26. The process of claim 25 wherein said step of separating and recovering individual fullerenes from said gas further comprises passing said gas containing said vaporized fullerenes through a temperature graded condensation zone.
27. A process for making fullerenes which comprise:
a) producing an impure mixture containing one or more fullerenes in a first zone;
b) collecting said impure mixture of fullerenes from said first zone by flowing a non-reactive gas through said first zone to vaporize any condensed fullerenes in said impure mixture of fullerenes;
c) purifying said impure mixture of fullerenes by separating out solid impurities from said fullerenes by passing said mixture through filter means maintained at a temperature sufficiently low to condense all of said fullerenes in said mixture except the lowest molecular weight fullerene in said mixture while permitting said lowest molecular weight vaporized fullerene to pass through said filter means for subsequent condensation and recovery in a condensation zone; and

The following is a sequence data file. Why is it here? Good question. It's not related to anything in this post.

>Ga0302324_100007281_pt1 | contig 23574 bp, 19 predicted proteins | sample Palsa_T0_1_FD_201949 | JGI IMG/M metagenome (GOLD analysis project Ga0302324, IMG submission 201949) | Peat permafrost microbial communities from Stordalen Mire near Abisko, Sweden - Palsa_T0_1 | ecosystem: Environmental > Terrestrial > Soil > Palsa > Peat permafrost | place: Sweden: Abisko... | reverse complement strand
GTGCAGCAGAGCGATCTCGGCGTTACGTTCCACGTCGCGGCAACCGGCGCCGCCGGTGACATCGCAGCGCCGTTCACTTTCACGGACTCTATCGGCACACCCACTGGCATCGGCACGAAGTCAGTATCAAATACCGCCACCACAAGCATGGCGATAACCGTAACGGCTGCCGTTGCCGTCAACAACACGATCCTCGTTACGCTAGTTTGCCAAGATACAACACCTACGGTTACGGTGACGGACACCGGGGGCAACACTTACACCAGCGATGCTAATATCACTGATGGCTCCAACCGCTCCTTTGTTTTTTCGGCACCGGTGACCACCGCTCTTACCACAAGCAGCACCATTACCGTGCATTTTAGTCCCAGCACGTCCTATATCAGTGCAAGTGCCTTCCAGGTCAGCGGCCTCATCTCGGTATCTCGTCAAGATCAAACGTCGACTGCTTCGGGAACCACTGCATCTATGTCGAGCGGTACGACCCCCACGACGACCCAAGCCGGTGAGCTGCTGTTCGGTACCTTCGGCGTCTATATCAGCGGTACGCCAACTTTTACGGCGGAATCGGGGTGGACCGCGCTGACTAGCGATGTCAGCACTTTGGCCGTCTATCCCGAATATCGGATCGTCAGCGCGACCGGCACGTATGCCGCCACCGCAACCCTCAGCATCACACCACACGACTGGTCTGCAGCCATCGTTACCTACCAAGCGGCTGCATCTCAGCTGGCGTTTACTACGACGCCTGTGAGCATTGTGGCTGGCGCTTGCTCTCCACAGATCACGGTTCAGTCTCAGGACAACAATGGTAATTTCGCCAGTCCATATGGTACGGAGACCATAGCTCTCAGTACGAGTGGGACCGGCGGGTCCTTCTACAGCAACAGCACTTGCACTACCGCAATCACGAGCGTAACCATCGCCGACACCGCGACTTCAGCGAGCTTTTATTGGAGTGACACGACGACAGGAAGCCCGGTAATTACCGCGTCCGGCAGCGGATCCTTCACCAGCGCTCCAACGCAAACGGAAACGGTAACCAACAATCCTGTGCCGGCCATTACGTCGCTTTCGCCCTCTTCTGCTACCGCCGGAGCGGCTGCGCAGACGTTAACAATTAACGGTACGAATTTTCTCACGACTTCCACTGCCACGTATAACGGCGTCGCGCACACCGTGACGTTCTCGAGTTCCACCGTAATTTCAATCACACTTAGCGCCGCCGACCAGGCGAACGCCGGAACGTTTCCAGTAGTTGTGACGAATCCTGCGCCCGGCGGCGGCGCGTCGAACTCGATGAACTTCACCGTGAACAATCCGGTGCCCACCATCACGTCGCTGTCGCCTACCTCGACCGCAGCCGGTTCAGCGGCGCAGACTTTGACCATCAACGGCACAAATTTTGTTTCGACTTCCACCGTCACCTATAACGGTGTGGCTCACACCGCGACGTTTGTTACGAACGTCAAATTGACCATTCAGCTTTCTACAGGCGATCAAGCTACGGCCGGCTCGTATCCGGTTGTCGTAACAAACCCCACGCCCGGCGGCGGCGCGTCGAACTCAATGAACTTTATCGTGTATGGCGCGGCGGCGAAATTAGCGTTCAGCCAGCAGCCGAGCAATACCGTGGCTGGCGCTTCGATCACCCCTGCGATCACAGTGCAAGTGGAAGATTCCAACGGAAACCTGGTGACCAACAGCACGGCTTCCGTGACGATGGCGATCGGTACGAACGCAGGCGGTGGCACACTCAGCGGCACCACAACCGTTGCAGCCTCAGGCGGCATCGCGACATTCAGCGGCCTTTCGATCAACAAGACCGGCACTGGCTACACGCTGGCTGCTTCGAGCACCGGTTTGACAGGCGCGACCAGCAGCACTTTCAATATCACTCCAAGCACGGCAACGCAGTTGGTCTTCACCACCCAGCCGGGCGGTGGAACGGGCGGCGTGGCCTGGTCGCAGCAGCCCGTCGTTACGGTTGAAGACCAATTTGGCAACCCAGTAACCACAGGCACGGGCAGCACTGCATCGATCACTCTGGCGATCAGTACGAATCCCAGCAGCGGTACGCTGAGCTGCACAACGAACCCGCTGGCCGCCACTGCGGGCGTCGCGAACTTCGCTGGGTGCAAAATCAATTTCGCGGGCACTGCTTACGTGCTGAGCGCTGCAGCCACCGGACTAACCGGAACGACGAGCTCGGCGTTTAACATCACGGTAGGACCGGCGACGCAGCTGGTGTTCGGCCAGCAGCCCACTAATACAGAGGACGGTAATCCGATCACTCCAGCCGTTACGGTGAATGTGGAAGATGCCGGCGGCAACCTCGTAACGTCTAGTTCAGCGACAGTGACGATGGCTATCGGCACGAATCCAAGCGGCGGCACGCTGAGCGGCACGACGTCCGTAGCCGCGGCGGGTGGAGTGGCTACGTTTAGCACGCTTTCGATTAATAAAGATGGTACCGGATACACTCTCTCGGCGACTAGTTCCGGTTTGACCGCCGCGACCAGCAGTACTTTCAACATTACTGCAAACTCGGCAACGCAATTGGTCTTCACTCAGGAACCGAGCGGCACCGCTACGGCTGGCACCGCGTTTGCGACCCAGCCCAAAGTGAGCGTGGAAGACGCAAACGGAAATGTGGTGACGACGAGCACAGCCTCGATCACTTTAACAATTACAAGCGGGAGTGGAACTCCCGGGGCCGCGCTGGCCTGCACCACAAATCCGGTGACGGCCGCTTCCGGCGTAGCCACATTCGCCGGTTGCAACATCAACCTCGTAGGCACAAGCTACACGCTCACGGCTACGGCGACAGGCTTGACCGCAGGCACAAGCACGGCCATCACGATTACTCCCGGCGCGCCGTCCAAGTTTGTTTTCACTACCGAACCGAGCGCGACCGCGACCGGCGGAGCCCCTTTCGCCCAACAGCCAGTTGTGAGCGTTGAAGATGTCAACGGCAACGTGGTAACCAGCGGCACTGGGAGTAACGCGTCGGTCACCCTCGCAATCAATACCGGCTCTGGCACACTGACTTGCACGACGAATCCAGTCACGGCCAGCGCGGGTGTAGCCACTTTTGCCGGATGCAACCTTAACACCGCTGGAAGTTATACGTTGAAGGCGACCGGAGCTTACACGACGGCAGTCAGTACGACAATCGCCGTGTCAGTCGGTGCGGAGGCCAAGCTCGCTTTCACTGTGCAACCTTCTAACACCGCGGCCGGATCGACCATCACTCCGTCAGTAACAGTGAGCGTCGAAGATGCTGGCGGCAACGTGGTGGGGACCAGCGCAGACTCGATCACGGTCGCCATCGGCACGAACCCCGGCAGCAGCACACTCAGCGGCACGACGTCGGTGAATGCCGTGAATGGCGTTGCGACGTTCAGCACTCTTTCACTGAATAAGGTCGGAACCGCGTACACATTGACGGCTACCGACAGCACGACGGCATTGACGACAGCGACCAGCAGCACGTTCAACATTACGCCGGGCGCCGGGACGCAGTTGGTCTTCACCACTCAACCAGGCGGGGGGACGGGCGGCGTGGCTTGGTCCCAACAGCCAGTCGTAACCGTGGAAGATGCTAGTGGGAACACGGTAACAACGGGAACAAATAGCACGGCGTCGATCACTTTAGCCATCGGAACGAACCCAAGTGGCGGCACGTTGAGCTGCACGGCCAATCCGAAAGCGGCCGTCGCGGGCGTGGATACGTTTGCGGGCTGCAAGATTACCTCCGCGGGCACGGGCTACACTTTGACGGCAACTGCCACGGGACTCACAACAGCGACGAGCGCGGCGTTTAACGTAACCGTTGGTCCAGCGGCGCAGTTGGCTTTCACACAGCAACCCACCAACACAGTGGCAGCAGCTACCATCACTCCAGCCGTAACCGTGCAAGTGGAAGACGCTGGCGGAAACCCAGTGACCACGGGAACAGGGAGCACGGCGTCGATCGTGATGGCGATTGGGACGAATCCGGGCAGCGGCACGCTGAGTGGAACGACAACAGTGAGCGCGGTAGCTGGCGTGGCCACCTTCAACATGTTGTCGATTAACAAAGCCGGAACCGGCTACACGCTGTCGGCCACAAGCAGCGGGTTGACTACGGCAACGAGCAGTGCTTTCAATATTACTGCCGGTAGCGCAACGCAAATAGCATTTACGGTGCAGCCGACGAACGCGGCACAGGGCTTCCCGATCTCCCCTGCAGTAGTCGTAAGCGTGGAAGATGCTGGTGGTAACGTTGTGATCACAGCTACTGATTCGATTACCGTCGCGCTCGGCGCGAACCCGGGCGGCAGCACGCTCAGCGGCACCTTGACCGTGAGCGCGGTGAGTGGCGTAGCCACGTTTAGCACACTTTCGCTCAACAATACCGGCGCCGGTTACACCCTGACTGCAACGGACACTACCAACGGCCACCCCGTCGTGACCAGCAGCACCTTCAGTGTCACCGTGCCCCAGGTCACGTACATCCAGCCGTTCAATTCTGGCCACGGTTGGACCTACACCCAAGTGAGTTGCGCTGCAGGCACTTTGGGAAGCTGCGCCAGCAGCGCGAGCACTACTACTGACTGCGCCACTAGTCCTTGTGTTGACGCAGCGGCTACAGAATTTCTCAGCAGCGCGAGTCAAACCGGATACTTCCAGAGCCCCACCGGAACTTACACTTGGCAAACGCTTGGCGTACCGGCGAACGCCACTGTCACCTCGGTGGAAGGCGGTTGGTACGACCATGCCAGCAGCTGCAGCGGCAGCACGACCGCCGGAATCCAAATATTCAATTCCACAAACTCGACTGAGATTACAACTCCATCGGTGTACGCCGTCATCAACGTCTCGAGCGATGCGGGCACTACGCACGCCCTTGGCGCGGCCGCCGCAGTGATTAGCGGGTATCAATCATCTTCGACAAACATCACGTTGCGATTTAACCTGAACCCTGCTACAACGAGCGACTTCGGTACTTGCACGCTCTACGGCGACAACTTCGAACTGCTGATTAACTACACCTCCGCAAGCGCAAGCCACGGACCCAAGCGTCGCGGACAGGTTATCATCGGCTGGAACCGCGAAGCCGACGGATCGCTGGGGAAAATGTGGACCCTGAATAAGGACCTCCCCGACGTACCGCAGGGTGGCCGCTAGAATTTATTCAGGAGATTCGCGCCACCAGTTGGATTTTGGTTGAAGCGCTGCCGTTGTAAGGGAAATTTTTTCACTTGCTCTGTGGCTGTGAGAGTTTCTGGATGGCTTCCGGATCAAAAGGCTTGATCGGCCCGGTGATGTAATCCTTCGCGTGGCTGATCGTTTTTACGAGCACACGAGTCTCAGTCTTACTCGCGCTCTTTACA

d) recovering said vaporized fullerene from said gas in a condensation zone.
28. A process for making fullerenes which comprises:
a) producing an impure mixture containing one or more fullerenes in a first zone;
b) collecting said impure mixture of fullerenes from said first zone by flowing a non-reactive gas through said first zone to vaporize any condensed fullerenes in said impure mixture of fullerenes;